This blog was created to allow the public to follow two manatees, Rita and her calf Georgie, as scientists track them after their release back into the wild. Please return for weekly updates.
NOTES FROM THE FIELD – WEEK 5:
Scattered thunderstorms prevented Willie, Beth and Kendria from going out early to check on Rita and Georgie but finally by 4pm, the rain had held up just enough to search for the tagged manatees. After traveling for over 70 miles around Great Harbour Cay to the south and back, they had safely returned to Bullock’s Harbour. We found them with the adult and juvenile male and observed them feeding on seagrass beds. Georgie remained very close to her mother, Rita, as they were feeding and socializing with the other manatees.
We are able to track the manatees using two methods: signals received using a VHF radio receiver and through locations derived from satellites passing overhead. These can be downloaded from Argos’ website throughout the day and, unlike the radio receiver isn’t dependent on us being within receiver range of the animals which isn’t always possible because of bad weather conditions. If the animals are not within radio range, using a combination of both methods can be best; first check the Argos location, then travel to the general area and use the VHF receiver to actually find them.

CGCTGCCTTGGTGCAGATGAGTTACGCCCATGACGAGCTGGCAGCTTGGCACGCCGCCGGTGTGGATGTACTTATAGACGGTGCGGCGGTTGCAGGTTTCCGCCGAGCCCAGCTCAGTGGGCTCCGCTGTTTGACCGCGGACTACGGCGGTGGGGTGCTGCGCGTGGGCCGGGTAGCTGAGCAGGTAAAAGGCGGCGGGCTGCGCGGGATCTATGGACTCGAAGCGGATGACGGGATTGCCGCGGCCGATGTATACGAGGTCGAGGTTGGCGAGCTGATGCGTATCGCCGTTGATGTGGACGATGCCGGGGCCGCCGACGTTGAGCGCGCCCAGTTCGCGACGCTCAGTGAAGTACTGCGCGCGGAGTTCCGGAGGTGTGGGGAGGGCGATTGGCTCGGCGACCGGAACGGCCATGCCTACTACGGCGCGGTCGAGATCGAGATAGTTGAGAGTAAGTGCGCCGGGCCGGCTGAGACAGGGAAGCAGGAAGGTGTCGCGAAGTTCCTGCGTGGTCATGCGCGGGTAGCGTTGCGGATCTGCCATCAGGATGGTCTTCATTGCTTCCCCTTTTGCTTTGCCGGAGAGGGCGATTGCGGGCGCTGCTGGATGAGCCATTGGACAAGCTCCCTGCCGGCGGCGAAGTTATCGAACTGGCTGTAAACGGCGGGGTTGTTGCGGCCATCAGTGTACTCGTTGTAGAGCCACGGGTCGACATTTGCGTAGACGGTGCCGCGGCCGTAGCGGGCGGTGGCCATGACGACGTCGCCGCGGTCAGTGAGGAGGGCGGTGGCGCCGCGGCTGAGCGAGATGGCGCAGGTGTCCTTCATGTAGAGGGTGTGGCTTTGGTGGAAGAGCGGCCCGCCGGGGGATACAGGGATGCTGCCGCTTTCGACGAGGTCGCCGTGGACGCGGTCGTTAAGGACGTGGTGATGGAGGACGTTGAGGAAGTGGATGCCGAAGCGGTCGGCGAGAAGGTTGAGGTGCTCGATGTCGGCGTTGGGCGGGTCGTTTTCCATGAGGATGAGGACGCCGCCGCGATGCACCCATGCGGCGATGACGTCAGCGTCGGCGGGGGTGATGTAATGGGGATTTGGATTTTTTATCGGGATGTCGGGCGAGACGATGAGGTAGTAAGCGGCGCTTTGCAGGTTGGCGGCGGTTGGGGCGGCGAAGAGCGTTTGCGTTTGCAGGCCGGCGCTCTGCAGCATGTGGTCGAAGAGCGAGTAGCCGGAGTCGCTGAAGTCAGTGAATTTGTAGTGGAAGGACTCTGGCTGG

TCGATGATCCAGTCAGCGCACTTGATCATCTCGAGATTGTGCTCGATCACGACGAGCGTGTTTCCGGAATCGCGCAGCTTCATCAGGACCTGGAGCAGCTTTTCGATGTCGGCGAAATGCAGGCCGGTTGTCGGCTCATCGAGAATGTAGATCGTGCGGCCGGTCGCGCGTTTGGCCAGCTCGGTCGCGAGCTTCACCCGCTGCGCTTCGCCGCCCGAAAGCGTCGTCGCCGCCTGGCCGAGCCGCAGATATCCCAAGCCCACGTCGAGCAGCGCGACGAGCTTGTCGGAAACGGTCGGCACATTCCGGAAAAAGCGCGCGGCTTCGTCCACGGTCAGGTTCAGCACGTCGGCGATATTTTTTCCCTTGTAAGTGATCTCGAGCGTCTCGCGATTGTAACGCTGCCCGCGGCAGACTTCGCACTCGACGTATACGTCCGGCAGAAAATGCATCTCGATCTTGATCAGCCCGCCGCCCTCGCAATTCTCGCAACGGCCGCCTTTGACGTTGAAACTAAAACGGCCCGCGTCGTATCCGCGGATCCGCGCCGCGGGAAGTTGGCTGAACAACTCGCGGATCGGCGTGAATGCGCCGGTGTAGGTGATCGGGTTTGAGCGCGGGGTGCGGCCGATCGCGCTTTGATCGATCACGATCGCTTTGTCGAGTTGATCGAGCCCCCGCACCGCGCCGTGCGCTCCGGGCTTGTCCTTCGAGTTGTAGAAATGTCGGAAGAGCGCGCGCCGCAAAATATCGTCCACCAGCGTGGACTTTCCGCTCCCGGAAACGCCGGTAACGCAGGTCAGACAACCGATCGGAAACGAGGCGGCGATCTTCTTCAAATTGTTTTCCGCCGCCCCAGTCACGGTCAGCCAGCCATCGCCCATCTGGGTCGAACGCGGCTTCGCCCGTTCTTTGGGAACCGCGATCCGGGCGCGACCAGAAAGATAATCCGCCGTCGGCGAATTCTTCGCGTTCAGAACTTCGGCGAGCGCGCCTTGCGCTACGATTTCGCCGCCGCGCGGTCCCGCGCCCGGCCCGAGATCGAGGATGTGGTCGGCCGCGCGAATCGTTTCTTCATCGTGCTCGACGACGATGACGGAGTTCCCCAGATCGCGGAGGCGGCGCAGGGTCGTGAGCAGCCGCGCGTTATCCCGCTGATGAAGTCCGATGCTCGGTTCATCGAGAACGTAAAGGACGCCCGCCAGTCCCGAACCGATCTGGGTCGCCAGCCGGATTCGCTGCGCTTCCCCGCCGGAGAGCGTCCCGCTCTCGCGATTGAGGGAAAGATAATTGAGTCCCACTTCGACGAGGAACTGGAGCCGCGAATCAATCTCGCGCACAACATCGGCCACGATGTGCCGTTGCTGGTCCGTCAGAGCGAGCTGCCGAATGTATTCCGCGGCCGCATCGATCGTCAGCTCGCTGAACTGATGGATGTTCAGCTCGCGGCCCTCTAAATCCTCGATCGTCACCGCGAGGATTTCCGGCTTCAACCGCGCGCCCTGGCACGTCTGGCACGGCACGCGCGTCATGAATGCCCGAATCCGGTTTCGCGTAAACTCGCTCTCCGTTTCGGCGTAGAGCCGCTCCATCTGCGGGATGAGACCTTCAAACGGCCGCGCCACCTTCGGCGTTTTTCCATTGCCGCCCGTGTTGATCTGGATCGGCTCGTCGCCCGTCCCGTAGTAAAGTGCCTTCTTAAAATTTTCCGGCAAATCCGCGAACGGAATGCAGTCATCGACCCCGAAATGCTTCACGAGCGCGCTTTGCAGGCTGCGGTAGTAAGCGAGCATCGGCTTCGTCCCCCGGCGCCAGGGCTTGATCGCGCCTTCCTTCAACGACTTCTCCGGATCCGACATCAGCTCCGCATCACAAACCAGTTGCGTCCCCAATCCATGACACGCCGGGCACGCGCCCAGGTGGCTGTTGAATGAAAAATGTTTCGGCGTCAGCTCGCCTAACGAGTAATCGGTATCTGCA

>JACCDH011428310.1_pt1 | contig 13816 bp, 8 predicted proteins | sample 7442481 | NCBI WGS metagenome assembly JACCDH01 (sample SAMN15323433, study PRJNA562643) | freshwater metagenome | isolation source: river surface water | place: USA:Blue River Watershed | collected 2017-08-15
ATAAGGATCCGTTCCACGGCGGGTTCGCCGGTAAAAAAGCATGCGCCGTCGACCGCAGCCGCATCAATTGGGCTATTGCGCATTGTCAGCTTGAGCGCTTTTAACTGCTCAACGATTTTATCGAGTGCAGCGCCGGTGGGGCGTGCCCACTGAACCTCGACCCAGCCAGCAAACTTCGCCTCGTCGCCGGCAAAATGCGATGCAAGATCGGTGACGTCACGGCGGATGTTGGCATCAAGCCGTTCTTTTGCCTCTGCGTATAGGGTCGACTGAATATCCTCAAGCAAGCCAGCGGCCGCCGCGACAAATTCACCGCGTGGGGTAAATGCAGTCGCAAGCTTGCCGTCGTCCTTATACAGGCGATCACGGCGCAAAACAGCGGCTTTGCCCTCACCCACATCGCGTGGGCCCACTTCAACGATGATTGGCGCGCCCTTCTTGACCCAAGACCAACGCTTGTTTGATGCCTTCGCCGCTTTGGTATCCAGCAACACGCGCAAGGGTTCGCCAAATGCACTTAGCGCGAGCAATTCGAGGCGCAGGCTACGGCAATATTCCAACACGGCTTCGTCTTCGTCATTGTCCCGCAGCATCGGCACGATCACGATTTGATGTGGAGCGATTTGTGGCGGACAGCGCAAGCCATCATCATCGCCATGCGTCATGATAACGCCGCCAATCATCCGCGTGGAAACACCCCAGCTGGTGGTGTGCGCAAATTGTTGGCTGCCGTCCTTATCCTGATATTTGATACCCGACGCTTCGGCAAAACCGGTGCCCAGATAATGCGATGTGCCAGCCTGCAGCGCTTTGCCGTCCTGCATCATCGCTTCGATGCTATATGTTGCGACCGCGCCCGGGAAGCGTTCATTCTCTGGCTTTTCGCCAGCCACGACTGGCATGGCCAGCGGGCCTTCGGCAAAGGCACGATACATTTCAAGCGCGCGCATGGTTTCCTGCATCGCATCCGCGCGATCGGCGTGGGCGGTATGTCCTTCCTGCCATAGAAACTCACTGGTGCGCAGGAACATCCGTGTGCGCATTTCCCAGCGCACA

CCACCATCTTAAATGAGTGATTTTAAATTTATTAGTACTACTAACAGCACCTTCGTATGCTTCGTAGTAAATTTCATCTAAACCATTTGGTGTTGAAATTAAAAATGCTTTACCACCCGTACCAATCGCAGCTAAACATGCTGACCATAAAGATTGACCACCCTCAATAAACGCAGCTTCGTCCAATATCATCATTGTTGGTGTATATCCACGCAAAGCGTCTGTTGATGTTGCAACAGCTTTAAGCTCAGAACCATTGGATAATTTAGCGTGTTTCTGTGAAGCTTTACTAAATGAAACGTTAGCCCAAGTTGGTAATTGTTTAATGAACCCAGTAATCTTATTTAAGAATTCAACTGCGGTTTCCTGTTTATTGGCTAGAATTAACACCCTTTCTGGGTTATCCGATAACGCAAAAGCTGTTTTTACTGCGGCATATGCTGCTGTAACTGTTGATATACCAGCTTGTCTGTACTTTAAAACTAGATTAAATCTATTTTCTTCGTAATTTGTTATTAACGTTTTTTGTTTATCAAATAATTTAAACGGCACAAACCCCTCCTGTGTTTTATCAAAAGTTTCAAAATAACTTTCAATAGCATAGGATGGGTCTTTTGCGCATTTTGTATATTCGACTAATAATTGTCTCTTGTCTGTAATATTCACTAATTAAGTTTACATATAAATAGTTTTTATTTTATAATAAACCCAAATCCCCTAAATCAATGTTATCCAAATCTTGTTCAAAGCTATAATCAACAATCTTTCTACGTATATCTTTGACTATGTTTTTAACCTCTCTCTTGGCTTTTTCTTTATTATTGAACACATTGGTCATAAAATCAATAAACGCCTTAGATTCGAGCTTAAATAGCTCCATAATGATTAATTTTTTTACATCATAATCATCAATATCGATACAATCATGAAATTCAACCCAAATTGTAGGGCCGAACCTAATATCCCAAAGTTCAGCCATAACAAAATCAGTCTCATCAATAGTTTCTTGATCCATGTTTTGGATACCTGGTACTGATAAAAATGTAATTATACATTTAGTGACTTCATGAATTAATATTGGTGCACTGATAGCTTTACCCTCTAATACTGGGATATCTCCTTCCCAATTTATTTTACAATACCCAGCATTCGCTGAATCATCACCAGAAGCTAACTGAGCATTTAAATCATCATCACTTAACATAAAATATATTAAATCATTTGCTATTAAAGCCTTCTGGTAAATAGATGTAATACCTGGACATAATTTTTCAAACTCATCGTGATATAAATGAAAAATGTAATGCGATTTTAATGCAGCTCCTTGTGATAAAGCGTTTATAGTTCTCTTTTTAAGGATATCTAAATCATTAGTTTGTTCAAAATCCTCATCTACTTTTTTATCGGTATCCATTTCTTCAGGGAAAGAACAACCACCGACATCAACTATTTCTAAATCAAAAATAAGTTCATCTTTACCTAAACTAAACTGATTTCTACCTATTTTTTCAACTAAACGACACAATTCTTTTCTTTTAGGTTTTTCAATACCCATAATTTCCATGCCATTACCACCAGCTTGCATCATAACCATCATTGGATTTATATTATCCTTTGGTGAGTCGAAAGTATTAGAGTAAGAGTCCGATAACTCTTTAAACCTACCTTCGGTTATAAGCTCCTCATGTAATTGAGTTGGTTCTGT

Argos categorizes satellite locations received from their tags by ‘quality code.’ These codes are essentially a measure of location (latitude and longitude) accuracy. Accuracy is affected by how much of the tag’s transmitter is above the water’s surface as a satellite passes overhead and also how many satellites passing overhead picked up the same transmission. Accuracy can range from 100 meters to tens of kilometers so close attention must be paid to the quality code (Deutsch et al. 2003).
Deutsch, C. J., Reid, J. P., Bonde, R. K., Easton, D. E., Kochman, H. I., & and O'Shea, T. J. (2003). Seasonal Movements, Migratory Behavior, and Site Fidelity of West Indian Manatees Along the Atlantic Coast of the United States. The Journal of Wildlife Management: Wildlife Monographs 151 , 1-77.